CHICAGO (AP) — The Archdiocese of Chicago will on Wednesday hand over thousands of pages documenting clergy sex abuse allegations to victims' attorneys who have fought for years to hold the Catholic Church accountable for its handling of such claims.
The attorneys said the documents, which they will make public next week, will offer greater detail on how the church concealed crimes and sometimes assigned priests to positions that allowed them to continue molesting children.
The nation's third-largest archdiocese agreed to release complaints, personnel documents and other files for about 30 priests with substantiated abuse allegations as part of settlements with abuse victims.
The documents are similar to recent disclosures by other dioceses in the U.S. that showed how the church shielded priests and failed to report child sex abuse to authorities. Chicago officials said most of the abuse occurred before 1988 and none after 1996.
"Until there is public disclosure and transparency ... there is no way people can learn about it and make sure it does not happen again," said attorney Marc Pearlman, who has helped represent about 200 victims of clergy abuse in the Chicago area. He said he has been working to get the church to release the documents since 2005.
Archdiocese spokeswoman Susan Burritt said neither Cardinal Francis George nor archdiocese attorneys were available for comment Tuesday. The archdiocese plans to hold a news conference on Wednesday.
George, who has led the archdiocese since 1997, released a letter of apology to parishioners Sunday that said releasing the records "raises transparency to a new level." He also stressed that much of the abuse occurred decades ago, before he became archbishop.
"I apologize to all those who have been harmed by these crimes and this scandal, the victims themselves, most certainly, but also rank and file Catholics who have been shamed by the actions of some priests and bishops," George wrote to parishioners.
George said all of the incidents were reported to civil authorities and resulted in settlements with victims.
In fact, the archdiocese has paid millions of dollars to settle sexual abuse claims, including those against Father Daniel McCormack, who was sentenced to five years in prison after pleading guilty in 2007 to abusing five children while he was parish priest at St. Agatha Catholic Church and a teacher at a Catholic school. The next year, the archdiocese agreed to pay $12.6 million to 16 victims of sexual abuse by priests, including McCormack.
Files on McCormack will not be among those released; they have been sealed by a judge because of pending court cases, Pearlman said. He said he and St. Paul, Minn., attorney Jeff Anderson will re-release the McCormack documents that they have.
Many of the accused priests are dead, and the documents will include only 30 of 65 priests for whom the archdiocese says it has credible allegations of abuse. That is because legal settlements that required the disclosures involved just those 30 priests, Pearlman said.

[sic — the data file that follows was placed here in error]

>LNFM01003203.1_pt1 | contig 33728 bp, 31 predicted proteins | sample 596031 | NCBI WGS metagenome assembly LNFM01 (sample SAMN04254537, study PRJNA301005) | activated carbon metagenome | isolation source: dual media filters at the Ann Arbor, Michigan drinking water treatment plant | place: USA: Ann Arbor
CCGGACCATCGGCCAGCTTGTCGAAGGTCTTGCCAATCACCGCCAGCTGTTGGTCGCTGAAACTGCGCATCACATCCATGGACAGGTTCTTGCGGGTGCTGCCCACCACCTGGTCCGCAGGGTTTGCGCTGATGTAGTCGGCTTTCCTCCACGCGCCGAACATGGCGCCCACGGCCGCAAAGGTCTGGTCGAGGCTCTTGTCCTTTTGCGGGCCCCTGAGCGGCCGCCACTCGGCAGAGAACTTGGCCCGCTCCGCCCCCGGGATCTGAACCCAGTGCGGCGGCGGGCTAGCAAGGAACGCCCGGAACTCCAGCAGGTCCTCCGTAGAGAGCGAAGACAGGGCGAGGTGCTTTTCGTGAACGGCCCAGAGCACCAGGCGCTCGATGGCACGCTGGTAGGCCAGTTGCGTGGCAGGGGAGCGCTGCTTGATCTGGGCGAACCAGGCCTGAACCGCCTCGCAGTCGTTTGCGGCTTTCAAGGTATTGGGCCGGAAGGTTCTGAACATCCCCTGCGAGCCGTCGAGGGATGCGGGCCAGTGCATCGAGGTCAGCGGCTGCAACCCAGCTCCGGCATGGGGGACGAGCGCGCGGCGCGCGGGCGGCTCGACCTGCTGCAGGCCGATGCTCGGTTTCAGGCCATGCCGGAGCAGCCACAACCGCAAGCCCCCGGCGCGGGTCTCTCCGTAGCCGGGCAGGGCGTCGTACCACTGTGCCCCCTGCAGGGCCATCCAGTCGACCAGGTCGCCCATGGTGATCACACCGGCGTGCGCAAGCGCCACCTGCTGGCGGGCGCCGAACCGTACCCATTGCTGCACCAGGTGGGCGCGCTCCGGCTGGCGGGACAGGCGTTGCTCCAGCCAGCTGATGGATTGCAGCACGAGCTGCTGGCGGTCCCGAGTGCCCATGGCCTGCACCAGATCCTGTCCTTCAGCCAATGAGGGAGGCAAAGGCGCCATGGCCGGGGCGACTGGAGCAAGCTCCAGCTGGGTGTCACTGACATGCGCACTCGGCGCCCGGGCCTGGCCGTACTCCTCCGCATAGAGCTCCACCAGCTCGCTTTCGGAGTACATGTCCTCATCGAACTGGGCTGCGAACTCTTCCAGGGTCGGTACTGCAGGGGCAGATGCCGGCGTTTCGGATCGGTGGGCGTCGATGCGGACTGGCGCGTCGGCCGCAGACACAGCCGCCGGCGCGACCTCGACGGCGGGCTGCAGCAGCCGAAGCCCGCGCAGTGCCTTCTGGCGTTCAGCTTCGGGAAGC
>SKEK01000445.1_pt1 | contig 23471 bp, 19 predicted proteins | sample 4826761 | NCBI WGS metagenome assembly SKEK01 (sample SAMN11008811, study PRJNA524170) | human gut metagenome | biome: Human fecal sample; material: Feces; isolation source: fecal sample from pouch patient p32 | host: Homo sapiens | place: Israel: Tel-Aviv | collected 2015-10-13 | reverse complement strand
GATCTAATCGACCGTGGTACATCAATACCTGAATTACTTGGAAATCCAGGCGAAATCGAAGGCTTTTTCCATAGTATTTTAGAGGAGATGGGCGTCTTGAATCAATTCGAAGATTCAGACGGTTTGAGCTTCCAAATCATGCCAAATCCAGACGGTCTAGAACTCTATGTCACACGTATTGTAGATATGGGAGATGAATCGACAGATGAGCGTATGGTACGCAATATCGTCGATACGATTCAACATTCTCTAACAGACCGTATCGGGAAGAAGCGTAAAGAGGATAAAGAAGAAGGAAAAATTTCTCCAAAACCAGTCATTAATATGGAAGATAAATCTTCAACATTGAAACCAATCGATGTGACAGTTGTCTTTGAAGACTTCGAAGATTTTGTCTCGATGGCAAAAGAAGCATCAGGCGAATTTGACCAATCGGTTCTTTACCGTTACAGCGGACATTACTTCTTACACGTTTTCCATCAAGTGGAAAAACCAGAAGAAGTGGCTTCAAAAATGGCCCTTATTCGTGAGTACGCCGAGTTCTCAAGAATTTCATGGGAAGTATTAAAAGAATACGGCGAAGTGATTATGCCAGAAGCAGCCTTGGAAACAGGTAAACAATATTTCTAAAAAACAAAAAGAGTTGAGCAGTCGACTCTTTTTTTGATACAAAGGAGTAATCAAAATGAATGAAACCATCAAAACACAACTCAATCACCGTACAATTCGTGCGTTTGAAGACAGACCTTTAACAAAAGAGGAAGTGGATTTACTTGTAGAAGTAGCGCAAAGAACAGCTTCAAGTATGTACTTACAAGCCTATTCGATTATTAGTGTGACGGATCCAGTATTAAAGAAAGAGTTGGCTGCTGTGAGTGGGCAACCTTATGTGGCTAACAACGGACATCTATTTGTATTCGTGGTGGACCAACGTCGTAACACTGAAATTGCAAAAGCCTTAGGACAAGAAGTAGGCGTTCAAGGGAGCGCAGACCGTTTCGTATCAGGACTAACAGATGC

Even so, victims and their lawyers said publicizing the documents is crucial to shedding light on how the archdiocese handled accusations against priests — some of whom were moved from parish to parish after they were accused of molesting children — and to help victims and the Catholic Church heal and move forward.
Joe Iacono hopes records related to the priest who abused him more than 50 years ago are among those released.
"For me, it's going to empower me again ... and hopefully it will help others out there struggling to come forward and get help," said Iacono, 62, a Springfield resident who was abused in the early 1960s while he was a student at St. John Vianney Catholic School in North Lake, Ill.
He said Father Thomas Kelly, who is dead but whom the church has acknowledged abused children, took an active interest in a group of boys, lifting weights with them and inviting them to spend the night at the rectory.
"It was his way of weeding us out and separating us from the rest of the class and making us feel special (so he could) take liberties with us," said Iacono, who said he tried to forget about the abuse until his daughter was born years later.
Iacono, who met with George and was invited to speak to a priests at a seminary about his ordeal, said he also hopes the release "opens the eyes of parishioners ... that we need to hold (church leaders) accountable for their behavior and not allow this to happen again."
Peter Isely, Midwest director for the Survivors Network of those Abused by Priests, said it is important for all Chicago-area Catholics to read the documents, not just victims and lawyers.
"This is about a part of their story as Chicago Catholics being brought into visibility now (after it was) systematically hidden from them," Isely said. "It's physical, material evidence and truth. I can't tell you how important this is to victims of trauma ... it's something that can't be denied and wished away."